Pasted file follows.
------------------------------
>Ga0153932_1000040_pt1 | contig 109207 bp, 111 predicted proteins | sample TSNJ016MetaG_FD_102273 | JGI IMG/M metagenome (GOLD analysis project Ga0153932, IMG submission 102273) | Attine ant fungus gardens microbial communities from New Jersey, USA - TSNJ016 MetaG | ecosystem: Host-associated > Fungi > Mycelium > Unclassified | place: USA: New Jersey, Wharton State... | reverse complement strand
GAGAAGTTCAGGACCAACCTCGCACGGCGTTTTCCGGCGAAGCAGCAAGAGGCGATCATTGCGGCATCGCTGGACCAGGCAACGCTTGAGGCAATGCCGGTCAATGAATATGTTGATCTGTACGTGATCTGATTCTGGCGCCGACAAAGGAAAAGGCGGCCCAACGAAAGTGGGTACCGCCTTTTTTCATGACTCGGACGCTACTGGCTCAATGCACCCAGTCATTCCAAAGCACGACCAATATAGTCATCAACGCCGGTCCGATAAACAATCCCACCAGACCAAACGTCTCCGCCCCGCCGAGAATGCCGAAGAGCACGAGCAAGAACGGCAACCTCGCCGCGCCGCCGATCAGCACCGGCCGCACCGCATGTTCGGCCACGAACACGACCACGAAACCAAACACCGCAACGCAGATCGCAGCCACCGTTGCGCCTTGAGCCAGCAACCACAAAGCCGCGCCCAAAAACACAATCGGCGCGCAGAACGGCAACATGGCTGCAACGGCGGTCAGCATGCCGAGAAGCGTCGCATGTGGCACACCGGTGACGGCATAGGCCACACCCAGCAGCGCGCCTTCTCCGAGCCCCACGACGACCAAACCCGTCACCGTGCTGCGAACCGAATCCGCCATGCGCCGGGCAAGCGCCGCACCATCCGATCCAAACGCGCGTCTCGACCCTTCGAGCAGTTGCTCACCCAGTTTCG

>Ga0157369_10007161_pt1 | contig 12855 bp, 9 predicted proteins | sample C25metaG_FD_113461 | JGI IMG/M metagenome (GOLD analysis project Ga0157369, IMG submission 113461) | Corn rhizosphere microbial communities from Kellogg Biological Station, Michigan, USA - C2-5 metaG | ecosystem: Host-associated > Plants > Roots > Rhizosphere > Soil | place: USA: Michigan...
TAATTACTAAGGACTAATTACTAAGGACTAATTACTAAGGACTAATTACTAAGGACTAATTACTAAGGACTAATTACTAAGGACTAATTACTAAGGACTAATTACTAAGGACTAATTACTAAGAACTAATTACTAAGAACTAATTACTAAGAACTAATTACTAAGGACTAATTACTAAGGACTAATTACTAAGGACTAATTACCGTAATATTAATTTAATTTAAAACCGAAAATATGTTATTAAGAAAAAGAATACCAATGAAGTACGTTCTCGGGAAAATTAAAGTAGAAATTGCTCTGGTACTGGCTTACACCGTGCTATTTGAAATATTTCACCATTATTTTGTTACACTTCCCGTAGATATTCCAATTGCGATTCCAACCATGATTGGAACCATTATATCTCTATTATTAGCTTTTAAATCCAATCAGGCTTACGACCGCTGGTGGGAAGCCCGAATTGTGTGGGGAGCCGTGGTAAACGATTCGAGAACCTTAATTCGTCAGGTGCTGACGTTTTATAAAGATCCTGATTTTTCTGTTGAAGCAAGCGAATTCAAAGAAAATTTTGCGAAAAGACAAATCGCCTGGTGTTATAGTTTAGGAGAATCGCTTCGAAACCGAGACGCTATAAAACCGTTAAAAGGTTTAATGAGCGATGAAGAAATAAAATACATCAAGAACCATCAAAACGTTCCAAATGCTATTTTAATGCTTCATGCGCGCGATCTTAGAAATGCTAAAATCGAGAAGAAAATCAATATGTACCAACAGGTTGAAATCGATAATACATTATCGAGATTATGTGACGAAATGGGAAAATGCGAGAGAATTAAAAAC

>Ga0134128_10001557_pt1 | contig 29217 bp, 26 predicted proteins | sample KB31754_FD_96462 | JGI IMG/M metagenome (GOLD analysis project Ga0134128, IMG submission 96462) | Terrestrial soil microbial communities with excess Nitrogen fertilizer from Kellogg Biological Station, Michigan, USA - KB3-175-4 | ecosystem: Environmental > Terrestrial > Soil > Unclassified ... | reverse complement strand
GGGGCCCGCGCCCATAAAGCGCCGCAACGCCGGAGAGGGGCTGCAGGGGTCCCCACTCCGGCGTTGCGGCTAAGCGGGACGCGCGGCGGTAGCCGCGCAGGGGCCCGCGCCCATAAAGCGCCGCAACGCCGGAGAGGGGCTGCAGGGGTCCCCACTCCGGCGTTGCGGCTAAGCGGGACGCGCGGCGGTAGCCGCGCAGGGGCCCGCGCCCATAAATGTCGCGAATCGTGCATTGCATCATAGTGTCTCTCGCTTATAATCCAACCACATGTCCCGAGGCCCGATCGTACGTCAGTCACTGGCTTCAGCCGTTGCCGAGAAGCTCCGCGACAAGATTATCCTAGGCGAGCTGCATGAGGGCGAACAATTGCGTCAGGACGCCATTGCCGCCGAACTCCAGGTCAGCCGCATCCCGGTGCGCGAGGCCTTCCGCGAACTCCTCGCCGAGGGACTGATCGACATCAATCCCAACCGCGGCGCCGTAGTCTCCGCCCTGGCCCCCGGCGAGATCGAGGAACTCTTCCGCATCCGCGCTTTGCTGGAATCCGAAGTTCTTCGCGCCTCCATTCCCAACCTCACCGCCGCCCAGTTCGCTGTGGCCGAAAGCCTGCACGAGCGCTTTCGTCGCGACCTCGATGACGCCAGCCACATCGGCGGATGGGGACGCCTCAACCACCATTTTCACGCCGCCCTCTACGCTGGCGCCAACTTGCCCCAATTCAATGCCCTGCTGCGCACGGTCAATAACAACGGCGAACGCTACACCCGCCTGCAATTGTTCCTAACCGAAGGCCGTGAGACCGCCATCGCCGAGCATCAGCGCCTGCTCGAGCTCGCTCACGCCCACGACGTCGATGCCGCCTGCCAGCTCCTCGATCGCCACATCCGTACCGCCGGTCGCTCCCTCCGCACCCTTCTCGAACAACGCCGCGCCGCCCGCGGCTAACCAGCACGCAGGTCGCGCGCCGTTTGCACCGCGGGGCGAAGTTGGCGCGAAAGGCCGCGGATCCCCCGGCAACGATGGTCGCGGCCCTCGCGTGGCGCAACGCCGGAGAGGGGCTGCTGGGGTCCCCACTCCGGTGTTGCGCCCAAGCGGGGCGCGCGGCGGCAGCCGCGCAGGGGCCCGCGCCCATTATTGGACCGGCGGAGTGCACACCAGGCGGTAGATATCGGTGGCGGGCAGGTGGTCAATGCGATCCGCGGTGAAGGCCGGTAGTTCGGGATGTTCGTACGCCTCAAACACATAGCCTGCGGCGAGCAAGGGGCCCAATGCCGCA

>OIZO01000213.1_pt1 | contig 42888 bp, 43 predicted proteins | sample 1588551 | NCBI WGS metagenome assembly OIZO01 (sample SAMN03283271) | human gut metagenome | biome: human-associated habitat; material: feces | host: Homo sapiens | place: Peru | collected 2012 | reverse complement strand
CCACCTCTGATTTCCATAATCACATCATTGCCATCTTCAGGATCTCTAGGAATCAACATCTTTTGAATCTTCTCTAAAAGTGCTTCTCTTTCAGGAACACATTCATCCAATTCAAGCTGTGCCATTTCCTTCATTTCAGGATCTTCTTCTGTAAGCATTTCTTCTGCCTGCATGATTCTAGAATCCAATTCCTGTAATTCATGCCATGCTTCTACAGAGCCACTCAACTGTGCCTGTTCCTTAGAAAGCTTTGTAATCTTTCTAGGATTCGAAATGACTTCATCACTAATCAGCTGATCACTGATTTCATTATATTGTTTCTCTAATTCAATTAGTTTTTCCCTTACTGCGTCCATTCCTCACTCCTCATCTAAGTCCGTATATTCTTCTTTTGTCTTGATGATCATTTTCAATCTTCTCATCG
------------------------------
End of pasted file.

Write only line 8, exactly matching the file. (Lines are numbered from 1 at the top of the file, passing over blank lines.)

CCACCTCTGATTTCCATAATCACATCATTGCCATCTTCAGGATCTCTAGGAATCAACATCTTTTGAATCTTCTCTAAAAGTGCTTCTCTTTCAGGAACACATTCATCCAATTCAAGCTGTGCCATTTCCTTCATTTCAGGATCTTCTTCTGTAAGCATTTCTTCTGCCTGCATGATTCTAGAATCCAATTCCTGTAATTCATGCCATGCTTCTACAGAGCCACTCAACTGTGCCTGTTCCTTAGAAAGCTTTGTAATCTTTCTAGGATTCGAAATGACTTCATCACTAATCAGCTGATCACTGATTTCATTATATTGTTTCTCTAATTCAATTAGTTTTTCCCTTACTGCGTCCATTCCTCACTCCTCATCTAAGTCCGTATATTCTTCTTTTGTCTTGATGATCATTTTCAATCTTCTCATCG